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This handy libguide will tell you everything you need to know about citations and how to organize them.


A bibliography is a list of sources (books, journals, websites, periodicals, etc.) about a topic (in alphabetical order).

A full citation, or  bibliographic record or bibliographic reference all refer to the same thing--that is all the data elements needed to uniquely identify and retrieve an information resource.  (i.e., the author, title, journal title, date, publisher, conference name, etc.).

"References" used in APA or "Works Cited" (used in MLA) sections appear at the end of a work indicating sources referenced in that work.

An annotation is a summary that may include an evaluation or notes about the source.

Therefore, an annotated bibliography includes a summary and/or evaluation of each of the sources. Depending on your project or the assignment, your annotations may do one or more of the following:

  • Summarize:  What is the main point?  What are the methods, main arguments, evidence, conclusions? 
  • Assess: What makes this a useful source? How does it compare with other sources in your bibliography? Is the information reliable? Is this source biased or objective? What is the purpose of this work?
  • Integrate: Once you've summarized and assessed a source, you need to ask how it fits into your research. How was this source helpful to you? How does it help you shape your argument? How can you use this source in your research project? Has it changed how you think about your topic

But Why?

An annotated bibliography's purpose is to place your citations under the spotlight, and to explain how they're relevant to your research. They also provide extra context for your research, especially if your research is more original and hasn't been studied as closely as other topics.


Below you will find two examples of citations in an annotated bibliography. Keep in mind that the format may vary depending on which citation style you use. Annotated bibliographies are generally written in APA or MLA.

Example #1:

Finneran, K. (2001). What's food got to do with it? Issues in Science and Technology 17, 24-25.

In this editorial from a scholarly journal, Finneran questions why many people on both sides in the debate over the safety of genetically engineered food base their arguments on speculation, rumor, and emotion rather than scientific research. He references an article by Harvard biologist Richard Lewontin. Lewontin discusses an anti-genetic engineering physicist whose arguments are based on Hindu scripture instead of lab results and pro-genetic engineering scientists who advertise "Golden Rice" (a genetically engineered variety of rice rich in beta carotene) as a benefit for victims of malnutrition who lack vitamin A, even though many people suffering from malnutrition are too weak to properly metabolize the beta carotene into vitamin A. Finneran, editor-in-chief of Issues in Science and Technology, a policy journal sponsored by the National Academy of Sciences, the National Academy of Engineering, and the University of Texas at Dallas, is qualified to write about forming opinions on scientific matters. This editorial serves as a cautionary reminder that sensible decisions on important issues must be grounded in fact and not influenced by vague fears, unrelated beliefs, unwarranted enthusiasm, or knee-jerk emotional reactions. My study will discuss the pro’s and con’s of genetically modified foods, so I will use this article to better understand the types of arguments used in the debate. This article is also useful to me because it contains several other relevant ideas I can pursue. For example, I will read the article by Lewontin mentioned in this editorial, and look for more information about “golden rice.”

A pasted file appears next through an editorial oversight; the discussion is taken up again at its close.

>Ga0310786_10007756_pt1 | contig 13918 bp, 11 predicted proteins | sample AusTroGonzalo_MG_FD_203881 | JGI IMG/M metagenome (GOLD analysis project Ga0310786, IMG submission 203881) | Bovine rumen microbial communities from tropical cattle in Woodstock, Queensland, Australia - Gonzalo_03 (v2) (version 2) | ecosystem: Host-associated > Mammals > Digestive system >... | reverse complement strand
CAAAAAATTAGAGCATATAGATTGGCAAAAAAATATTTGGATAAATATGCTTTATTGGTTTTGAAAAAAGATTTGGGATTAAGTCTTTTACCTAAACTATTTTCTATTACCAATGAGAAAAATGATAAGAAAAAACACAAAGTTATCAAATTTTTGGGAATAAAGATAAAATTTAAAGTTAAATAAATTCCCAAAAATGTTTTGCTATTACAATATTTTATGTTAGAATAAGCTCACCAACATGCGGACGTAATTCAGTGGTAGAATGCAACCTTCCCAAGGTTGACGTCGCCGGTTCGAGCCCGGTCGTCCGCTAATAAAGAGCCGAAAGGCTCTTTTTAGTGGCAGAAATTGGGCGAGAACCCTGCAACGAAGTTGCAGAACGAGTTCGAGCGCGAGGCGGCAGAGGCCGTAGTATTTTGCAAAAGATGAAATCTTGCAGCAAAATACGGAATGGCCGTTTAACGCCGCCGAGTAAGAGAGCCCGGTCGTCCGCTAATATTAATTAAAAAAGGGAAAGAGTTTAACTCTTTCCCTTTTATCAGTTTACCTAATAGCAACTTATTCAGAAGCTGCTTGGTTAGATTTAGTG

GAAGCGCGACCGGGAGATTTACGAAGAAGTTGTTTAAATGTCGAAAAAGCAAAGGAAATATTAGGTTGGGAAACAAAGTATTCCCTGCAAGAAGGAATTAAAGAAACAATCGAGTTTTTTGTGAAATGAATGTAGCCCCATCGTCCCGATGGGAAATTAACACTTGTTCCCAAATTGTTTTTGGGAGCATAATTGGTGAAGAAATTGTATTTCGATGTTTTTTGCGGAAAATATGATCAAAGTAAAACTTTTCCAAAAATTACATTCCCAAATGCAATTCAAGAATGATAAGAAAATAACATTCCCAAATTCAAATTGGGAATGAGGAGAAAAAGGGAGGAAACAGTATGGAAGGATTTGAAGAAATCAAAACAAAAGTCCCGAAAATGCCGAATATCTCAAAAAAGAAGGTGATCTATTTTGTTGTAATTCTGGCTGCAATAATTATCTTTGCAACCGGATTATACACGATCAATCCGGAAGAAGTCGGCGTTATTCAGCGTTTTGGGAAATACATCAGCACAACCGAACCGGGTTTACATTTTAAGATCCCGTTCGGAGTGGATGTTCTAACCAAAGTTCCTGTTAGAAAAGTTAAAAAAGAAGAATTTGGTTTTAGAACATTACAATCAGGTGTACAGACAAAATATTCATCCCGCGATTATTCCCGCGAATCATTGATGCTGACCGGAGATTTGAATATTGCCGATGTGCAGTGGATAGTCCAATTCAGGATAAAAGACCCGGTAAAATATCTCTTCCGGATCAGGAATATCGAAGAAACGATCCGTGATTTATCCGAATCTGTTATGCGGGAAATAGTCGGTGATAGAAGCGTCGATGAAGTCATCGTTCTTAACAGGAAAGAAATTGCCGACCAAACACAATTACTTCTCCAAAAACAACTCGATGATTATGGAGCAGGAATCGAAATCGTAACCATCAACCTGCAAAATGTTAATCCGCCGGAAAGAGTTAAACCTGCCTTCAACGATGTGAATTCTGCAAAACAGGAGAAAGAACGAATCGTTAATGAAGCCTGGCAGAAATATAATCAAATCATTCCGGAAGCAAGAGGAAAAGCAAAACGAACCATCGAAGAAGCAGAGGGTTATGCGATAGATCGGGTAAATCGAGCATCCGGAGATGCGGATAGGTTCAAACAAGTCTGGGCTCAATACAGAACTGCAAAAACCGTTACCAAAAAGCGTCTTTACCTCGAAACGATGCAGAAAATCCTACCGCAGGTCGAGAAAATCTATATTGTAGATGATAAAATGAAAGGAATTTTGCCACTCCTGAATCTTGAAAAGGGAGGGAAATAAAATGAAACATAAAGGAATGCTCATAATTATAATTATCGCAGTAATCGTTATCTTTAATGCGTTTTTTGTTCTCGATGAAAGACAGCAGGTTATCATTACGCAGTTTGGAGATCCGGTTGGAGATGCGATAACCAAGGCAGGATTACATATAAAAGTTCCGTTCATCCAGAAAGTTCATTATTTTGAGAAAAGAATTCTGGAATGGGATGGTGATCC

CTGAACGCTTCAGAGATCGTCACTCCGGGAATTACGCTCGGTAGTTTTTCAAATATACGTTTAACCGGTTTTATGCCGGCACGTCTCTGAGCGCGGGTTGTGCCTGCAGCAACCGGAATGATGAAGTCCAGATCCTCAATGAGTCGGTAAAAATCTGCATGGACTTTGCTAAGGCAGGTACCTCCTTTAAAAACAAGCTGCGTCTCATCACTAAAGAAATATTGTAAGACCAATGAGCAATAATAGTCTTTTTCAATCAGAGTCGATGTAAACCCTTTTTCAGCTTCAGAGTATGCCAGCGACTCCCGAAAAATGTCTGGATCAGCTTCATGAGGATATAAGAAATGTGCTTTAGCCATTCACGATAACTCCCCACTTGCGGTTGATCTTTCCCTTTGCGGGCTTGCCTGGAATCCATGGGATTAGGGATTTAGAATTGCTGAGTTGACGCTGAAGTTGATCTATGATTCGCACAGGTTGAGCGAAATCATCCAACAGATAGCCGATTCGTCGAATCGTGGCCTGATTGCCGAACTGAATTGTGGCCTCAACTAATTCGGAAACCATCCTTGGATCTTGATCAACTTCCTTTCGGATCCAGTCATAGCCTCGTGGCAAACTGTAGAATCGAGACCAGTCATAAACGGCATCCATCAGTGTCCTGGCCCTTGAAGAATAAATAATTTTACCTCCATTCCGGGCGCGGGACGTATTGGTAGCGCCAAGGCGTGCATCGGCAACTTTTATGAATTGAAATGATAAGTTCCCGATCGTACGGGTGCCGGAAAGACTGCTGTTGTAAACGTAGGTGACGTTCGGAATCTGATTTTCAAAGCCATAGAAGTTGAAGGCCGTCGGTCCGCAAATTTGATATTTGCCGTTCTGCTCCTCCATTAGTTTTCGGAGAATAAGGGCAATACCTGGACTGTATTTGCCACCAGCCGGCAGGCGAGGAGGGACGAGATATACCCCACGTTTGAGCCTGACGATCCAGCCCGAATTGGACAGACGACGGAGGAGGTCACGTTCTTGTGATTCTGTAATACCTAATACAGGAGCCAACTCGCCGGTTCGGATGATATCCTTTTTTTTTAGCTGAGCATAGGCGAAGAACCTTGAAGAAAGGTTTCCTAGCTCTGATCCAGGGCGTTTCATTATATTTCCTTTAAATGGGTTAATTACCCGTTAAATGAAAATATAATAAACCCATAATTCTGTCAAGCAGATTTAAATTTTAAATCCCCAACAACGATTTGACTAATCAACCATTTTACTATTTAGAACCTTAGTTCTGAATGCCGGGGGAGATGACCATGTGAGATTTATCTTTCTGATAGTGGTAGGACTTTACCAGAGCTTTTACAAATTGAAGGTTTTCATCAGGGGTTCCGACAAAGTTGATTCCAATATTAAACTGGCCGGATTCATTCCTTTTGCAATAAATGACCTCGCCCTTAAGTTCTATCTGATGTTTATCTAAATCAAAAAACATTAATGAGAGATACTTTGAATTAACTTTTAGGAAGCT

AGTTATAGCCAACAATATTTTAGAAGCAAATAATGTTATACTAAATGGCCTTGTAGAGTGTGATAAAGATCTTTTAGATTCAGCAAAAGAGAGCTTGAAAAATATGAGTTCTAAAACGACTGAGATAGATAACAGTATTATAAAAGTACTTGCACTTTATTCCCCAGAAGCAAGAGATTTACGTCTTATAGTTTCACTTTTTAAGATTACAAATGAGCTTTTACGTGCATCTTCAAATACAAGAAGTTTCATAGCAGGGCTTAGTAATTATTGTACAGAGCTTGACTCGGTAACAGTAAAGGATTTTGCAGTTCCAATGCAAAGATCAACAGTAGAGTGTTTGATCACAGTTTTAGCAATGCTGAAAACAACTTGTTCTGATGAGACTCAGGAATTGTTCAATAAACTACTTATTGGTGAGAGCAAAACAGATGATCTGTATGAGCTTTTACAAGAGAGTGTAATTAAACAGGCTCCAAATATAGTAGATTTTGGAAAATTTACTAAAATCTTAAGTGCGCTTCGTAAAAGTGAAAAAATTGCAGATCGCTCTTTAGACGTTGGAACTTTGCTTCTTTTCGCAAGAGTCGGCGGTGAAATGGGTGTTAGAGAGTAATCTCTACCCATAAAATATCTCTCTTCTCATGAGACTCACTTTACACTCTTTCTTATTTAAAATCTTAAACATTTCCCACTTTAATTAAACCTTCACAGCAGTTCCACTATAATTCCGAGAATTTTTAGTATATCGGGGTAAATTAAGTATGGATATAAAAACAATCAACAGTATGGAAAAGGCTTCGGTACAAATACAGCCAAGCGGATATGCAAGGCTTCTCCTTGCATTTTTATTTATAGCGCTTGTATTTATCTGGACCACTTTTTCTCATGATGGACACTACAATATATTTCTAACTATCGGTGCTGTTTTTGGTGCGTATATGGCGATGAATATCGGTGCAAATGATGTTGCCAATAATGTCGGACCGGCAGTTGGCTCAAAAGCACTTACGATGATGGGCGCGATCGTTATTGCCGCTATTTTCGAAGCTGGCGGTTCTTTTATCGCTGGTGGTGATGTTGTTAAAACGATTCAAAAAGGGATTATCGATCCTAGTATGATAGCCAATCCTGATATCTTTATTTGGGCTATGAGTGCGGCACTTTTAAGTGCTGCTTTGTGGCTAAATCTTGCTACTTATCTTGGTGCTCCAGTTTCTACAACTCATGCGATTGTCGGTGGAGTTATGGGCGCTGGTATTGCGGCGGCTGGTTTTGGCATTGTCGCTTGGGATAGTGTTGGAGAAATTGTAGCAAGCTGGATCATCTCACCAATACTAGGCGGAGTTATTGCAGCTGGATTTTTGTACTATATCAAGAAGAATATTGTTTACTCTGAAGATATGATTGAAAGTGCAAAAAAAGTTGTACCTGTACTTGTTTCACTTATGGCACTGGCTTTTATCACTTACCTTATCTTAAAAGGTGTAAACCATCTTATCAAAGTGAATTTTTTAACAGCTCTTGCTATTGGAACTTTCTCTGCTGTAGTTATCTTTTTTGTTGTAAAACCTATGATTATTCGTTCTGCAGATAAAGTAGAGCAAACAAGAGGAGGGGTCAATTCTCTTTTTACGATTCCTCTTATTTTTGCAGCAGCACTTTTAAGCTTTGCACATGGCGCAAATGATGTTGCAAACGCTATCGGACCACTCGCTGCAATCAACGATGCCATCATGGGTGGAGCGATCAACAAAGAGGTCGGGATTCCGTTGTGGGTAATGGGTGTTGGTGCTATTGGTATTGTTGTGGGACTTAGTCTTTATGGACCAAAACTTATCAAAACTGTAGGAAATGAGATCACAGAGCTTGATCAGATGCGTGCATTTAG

Example #2:

Donaldson, Kenneth. Insanity Inside Out. New York: Crown, 1976.

In this book, Donaldson examines the state of the mental healthcare facilities from the point of view of a former psychiatric patient who spent considerable time in such an institution. He describes what it feels like to be clinically insane and how he was treated by both doctors and nurses as well as by society. This is a reliable source because the author tells about his experiences based on first-hand experience, but it’s possible that to prove his point about the poor treatment of the mentally ill he might exaggerate some of his stories. My topic is mental health illness in the early 20th century and how that ties in to Willy Loman's experiences in A Death of a Salesman. I will use this source to compare Donaldson to Loman and gauge how the latter must have been dealing with his condition. This source ties in well into my paper since I examine how the mentally ill were treated in this time period and how that affected Willy Loman.

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